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2014 proves hottest on record, driven in part by climate change

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It's official: 2014 was the hottest year ever.

Two separate analyses by NASA and National Oceanic and Atmospheric Administration found that temperatures across the globe last year were the warmest since 1880. The 10 warmest years, with the exception of 1998, have occurred since 2000.

"This is the latest in a series of warm years, in a series of warm decades," said Gavin Schmidt, director of NASA's Goddard Institute of Space Studies. "While the ranking of individual years can be affected by chaotic weather patterns, the long-term trends are attributable to drivers of climate change that right now are dominated by human emissions of greenhouse gases."

During 2014, the average temperature across global land and ocean surfaces was 1.24 degrees Fahrenheit (0.69 degrees Celsius) above the 20th century average. This was the highest among all 135 years in the 1880-2014 record, surpassing the previous records of 2005 and 2010 by 0.07 degrees F (0.04 degrees C).

Much of the increase was due to warming in global oceans, NOAA said, particulary in the northeastern Pacific Ocean in and around the Gulf of Alaska, much of the western equatorial Pacific, parts of the western North Atlantic and western South Atlantic, and much of the Norwegian and Barents Seas. The annually-averaged temperature for ocean surfaces around the world was 0.57 degrees C (1.03 degrees F) higher than the 20th century average, breaking the previous records of 1998 and 2003 by 0.05 degrees C (0.09 degrees F).

Temperature records on land were also reached across the globe, from far eastern Russia to Australia, across the western United States and much of Europe.

The rising temperatures are part of a long term trend that goes back decades and is driven to a large degree by the burning of coal, oil and gas which traps heats, changing the climate.


Since 1880, Earth's average surface temperature has warmed by about 1.4 degrees F (0.8 degrees C). The majority of that warming has occurred in the past three decades.

The dire temperature news is expected to put further pressure on world leaders to come with an international agreement to combat climate change when they meet in Paris later this year.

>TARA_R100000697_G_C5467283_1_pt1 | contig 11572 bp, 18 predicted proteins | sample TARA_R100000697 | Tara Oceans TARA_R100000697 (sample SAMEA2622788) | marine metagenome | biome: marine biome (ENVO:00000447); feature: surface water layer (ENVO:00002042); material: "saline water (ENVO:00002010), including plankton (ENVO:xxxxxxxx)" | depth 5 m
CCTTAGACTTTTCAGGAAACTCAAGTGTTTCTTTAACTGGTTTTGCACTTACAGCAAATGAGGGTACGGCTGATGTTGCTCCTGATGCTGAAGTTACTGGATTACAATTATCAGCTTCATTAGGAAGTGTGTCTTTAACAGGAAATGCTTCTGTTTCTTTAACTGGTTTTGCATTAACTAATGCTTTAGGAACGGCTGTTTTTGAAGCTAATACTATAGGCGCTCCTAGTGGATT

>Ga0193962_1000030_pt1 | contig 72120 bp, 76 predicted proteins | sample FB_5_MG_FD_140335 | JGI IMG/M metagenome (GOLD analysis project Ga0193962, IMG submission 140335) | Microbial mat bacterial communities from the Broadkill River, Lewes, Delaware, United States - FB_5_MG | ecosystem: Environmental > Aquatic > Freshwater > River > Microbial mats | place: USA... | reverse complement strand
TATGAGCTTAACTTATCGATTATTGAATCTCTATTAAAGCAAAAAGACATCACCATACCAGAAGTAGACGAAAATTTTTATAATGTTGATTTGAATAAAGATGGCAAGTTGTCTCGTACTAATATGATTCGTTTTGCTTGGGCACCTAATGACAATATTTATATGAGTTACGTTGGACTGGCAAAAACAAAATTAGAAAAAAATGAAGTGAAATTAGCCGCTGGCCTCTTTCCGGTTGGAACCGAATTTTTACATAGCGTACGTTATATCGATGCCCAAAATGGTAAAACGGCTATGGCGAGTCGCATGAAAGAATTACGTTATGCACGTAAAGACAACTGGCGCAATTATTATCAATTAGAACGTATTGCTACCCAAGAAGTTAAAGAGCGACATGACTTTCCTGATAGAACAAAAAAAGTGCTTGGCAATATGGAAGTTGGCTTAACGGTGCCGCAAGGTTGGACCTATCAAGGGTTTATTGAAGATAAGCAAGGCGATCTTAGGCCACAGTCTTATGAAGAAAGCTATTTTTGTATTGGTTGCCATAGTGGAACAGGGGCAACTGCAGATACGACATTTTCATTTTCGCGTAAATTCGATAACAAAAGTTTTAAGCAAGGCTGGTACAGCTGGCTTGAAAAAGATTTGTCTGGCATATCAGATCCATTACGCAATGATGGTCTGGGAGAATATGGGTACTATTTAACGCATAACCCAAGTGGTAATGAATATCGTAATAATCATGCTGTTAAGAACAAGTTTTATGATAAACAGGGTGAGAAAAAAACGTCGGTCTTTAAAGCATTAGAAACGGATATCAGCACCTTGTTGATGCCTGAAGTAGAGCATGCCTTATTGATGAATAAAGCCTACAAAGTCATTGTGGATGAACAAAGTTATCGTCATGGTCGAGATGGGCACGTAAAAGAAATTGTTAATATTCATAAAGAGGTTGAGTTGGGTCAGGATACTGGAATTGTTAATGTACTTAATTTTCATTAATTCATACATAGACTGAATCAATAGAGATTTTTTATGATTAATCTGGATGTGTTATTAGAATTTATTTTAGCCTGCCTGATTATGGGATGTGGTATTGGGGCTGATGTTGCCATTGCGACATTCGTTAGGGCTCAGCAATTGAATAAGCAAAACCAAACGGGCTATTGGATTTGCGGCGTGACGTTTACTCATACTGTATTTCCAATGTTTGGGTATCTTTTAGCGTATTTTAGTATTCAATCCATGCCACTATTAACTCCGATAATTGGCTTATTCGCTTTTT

The goal of any agreement would be to keep global temperatures from rising more than 2 degrees C over what they were in preindustrial times, which most scientists contend would avert the worst impacts of climate change, such as widespread droughts, heat waves and flooding.

But to achieve that, the world will have to dramatically shift away from its heavy reliance on fossil fuels. To have a 50 percent chance of achieving the temperature goals the world would have to keep 82 percent of coal reserves, half of the gas reserves and a third of oil in the ground.

"The scientific community is telling us that, unless we get our act together, what we will see in years to come is more droughts, more floods, more extreme weather disturbances, increased raising of sea levels which will threaten our coastal communities and in fact countries all over the world," Sen. Bernie Sanders, who plans to introduce an amendment in the Senate affirming that climate change is real, caused by burning of fossil fuels and must be addressed, told CBS News.

"If we don't reverse climate change -- if you can believe this -- by the end of this century, this planet is going to be between 5 degrees Fahrenheit and 10 degrees Fahrenheit warmer," he said. "We know what that is already doing to the ocean and to this planet. What they are saying is this planet is in trouble and it will only get worse unless we move boldly to cut carbon emissions."

It isn't all that surprising that temperatures reached a milestone, since several months in 2014 hit global heat records including December, October, September, August, June and May. April 2014 was the second hottest on record. January, March and July were fourth. February was the 21st warmest.

The United States didn't hit a record in 2014, though it was above the 20th century average for the 18th year in a row. The nation saw stark regional differences over the year: Parts of the Midwest and East Coast were unusually cool, while Alaska and three western states - California, Arizona and Nevada - experienced their warmest year on record, according to NOAA.

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